Babies missing out on life-saving vaccines in Sheffield

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Dozens of babies are missing out on potentially life-saving jabs in Sheffield, with vaccine uptake remaining below the level the World Health Organisation says is needed.

The WHO recommends at least 95 per cent of newborns should get the six-in-one jab, which protects against six serious infections including polio, whooping cough and diphtheria.

But 93.6 per cent of infants born in Sheffield who had their first birthday between January and March have been vaccinated, according to Public Health England data.

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This means 93 babies missed out, although it is not recommended for those with allergies to the vaccine.

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However, immunisation rates have not changed from the previous quarter, when the same proportion of babies were vaccinated.

Across England, vaccination rates stood at 92.7 per cent between January and March 2020.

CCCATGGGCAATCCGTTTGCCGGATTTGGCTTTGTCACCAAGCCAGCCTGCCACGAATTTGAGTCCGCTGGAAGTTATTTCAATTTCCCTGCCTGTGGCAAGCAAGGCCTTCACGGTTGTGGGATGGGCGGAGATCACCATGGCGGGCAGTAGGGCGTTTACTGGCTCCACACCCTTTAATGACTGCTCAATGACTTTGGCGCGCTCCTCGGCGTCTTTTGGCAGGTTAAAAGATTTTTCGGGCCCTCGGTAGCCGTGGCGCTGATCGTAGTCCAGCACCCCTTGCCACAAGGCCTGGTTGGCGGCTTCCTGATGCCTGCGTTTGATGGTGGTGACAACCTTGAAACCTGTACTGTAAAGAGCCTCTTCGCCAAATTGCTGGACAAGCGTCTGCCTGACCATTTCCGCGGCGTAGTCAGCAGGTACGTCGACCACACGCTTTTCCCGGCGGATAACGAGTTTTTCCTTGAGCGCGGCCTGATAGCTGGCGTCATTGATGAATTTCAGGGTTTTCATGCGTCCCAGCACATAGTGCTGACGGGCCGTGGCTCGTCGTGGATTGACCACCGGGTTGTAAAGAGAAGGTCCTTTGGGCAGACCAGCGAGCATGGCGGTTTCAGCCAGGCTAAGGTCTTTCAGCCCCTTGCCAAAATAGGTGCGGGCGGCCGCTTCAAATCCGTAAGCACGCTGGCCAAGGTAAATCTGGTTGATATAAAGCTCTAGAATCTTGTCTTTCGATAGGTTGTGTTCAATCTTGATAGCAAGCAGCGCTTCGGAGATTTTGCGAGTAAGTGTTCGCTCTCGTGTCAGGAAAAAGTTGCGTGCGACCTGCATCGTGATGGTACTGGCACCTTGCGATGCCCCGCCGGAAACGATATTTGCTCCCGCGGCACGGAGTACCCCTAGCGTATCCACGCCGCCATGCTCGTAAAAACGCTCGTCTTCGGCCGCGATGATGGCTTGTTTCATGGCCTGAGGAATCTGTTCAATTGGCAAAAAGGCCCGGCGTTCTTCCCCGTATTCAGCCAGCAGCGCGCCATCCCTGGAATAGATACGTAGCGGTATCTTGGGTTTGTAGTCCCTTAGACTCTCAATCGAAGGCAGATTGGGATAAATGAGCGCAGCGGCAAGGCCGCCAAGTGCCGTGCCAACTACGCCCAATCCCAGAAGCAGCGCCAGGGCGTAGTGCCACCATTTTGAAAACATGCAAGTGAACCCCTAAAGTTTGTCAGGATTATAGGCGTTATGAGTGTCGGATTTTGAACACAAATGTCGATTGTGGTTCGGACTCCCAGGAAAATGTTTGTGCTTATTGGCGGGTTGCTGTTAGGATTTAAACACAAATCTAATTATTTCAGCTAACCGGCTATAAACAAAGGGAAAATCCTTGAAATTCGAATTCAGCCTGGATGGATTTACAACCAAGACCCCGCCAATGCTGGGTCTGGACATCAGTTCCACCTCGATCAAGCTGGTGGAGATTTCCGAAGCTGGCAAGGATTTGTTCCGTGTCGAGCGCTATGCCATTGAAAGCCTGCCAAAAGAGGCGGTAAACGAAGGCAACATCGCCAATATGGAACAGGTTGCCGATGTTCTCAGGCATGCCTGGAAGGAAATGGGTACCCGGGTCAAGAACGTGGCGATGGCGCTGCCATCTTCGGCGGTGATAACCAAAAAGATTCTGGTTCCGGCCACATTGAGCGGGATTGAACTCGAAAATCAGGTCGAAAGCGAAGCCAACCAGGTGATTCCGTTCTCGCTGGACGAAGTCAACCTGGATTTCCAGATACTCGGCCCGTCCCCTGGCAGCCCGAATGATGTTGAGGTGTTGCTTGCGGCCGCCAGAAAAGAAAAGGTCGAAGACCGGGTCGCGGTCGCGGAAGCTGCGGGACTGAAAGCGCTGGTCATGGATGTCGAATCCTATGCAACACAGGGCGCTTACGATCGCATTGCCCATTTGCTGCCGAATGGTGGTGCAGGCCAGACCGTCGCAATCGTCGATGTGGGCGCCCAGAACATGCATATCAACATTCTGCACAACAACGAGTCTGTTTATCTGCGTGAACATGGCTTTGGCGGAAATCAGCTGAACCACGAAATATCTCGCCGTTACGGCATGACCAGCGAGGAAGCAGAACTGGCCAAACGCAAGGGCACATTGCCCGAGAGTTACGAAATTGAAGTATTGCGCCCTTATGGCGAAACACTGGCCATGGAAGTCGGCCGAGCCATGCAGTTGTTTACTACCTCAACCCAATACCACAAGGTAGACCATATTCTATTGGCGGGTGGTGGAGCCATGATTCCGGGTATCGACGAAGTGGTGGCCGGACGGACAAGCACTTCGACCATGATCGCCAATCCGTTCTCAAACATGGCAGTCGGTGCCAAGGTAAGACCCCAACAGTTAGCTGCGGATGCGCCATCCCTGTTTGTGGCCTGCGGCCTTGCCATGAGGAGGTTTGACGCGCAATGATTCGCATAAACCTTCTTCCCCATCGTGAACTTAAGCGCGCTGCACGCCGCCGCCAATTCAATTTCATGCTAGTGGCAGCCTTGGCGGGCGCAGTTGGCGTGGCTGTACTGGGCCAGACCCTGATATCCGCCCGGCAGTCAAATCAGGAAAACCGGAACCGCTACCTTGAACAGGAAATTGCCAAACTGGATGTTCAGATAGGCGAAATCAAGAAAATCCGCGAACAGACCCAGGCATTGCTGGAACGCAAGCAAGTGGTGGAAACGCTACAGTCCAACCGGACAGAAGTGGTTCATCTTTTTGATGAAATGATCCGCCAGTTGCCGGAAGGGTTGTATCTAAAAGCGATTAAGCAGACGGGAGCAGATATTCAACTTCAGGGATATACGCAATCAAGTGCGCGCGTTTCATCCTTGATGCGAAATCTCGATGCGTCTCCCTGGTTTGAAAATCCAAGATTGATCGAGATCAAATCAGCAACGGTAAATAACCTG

Dr Doug Brown, the group's chief executive, said: "We must do better to protect our children. Improving vaccine uptake is a complex issue, but one that we can solve.

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"Initiatives such as strengthening the role of immunisation co-ordinators, ensuring services are accessible and widening services to go out into communities are all strategies that we know work.

“Additionally, engaging with parents to answer their questions and provide accurate information on vaccines is key to success.”

He added that he hopes the Government's long-awaited vaccine strategy, which was first announced last summer but is yet to be published, will tackle many of these issues.

In Yorkshire and The Humber, the uptake was 93.9 per cent – the fourth highest region in England. But the Department of Health and Social Care said some people may have felt unsafe taking their baby for their jabs during the coronavirus crisis, and that it is working to address this.

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A spokeswoman said: “Every child must be vaccinated against dangerous and potentially fatal diseases and it’s vital that vaccinations are up-to-date.”

NHS Public Health was approached for a comment.

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